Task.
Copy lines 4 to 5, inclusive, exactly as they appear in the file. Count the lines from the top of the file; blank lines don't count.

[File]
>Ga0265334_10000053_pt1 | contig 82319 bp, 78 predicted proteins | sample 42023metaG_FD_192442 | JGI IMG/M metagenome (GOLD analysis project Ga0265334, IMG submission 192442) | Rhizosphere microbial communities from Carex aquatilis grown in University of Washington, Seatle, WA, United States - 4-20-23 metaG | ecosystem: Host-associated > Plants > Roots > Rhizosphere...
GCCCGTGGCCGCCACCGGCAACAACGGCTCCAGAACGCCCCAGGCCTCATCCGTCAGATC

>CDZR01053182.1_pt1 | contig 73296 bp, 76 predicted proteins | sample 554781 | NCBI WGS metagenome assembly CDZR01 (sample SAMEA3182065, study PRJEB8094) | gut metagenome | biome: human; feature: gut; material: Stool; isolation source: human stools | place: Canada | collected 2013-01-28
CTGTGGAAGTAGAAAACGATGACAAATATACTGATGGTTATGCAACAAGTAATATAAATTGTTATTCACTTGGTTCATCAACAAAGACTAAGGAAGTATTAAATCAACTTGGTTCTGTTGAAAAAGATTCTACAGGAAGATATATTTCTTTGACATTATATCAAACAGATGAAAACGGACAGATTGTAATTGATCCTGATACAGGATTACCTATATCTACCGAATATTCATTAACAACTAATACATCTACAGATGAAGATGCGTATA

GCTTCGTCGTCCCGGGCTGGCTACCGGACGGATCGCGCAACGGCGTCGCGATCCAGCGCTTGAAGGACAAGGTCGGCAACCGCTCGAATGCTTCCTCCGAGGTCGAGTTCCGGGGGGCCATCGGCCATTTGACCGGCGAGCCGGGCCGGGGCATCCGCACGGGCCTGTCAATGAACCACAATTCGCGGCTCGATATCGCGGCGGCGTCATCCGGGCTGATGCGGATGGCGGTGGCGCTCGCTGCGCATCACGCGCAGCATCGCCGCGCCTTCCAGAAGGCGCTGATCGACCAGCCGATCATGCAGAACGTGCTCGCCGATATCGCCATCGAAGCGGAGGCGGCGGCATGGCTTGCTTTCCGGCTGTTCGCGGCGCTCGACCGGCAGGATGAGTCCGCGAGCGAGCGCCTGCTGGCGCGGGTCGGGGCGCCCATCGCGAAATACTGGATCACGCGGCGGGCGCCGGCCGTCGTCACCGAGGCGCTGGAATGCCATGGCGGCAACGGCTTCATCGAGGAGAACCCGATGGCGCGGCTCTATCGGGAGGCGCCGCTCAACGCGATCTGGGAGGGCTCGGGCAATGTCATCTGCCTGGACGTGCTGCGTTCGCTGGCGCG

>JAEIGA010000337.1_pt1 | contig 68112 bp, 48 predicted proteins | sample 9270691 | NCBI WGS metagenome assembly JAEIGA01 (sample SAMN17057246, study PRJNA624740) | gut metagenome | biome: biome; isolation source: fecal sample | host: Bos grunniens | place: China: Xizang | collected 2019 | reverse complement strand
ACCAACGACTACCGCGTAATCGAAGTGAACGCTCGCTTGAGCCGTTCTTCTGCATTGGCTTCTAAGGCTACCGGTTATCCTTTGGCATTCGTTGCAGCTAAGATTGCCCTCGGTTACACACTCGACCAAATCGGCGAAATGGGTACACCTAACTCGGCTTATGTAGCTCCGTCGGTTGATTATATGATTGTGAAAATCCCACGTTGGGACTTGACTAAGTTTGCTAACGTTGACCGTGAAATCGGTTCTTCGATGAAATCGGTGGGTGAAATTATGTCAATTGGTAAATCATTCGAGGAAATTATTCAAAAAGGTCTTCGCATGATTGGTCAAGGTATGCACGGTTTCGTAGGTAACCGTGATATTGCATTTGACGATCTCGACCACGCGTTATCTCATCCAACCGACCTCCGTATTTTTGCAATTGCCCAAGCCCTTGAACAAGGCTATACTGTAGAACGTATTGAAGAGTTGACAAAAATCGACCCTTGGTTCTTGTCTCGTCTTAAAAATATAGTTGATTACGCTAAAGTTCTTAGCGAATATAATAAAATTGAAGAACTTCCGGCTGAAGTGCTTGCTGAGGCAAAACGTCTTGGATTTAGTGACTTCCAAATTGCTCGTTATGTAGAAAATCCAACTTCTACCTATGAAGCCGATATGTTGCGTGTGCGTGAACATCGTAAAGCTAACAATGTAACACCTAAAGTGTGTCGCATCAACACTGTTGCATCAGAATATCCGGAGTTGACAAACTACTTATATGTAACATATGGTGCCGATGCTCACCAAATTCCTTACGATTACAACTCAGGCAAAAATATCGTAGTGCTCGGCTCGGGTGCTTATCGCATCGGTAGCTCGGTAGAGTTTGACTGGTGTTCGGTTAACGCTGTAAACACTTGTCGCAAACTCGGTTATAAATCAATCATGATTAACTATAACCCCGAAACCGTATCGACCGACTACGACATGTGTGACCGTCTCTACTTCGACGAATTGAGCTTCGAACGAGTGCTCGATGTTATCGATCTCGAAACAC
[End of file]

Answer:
CTGTGGAAGTAGAAAACGATGACAAATATACTGATGGTTATGCAACAAGTAATATAAATTGTTATTCACTTGGTTCATCAACAAAGACTAAGGAAGTATTAAATCAACTTGGTTCTGTTGAAAAAGATTCTACAGGAAGATATATTTCTTTGACATTATATCAAACAGATGAAAACGGACAGATTGTAATTGATCCTGATACAGGATTACCTATATCTACCGAATATTCATTAACAACTAATACATCTACAGATGAAGATGCGTATA

GCTTCGTCGTCCCGGGCTGGCTACCGGACGGATCGCGCAACGGCGTCGCGATCCAGCGCTTGAAGGACAAGGTCGGCAACCGCTCGAATGCTTCCTCCGAGGTCGAGTTCCGGGGGGCCATCGGCCATTTGACCGGCGAGCCGGGCCGGGGCATCCGCACGGGCCTGTCAATGAACCACAATTCGCGGCTCGATATCGCGGCGGCGTCATCCGGGCTGATGCGGATGGCGGTGGCGCTCGCTGCGCATCACGCGCAGCATCGCCGCGCCTTCCAGAAGGCGCTGATCGACCAGCCGATCATGCAGAACGTGCTCGCCGATATCGCCATCGAAGCGGAGGCGGCGGCATGGCTTGCTTTCCGGCTGTTCGCGGCGCTCGACCGGCAGGATGAGTCCGCGAGCGAGCGCCTGCTGGCGCGGGTCGGGGCGCCCATCGCGAAATACTGGATCACGCGGCGGGCGCCGGCCGTCGTCACCGAGGCGCTGGAATGCCATGGCGGCAACGGCTTCATCGAGGAGAACCCGATGGCGCGGCTCTATCGGGAGGCGCCGCTCAACGCGATCTGGGAGGGCTCGGGCAATGTCATCTGCCTGGACGTGCTGCGTTCGCTGGCGCG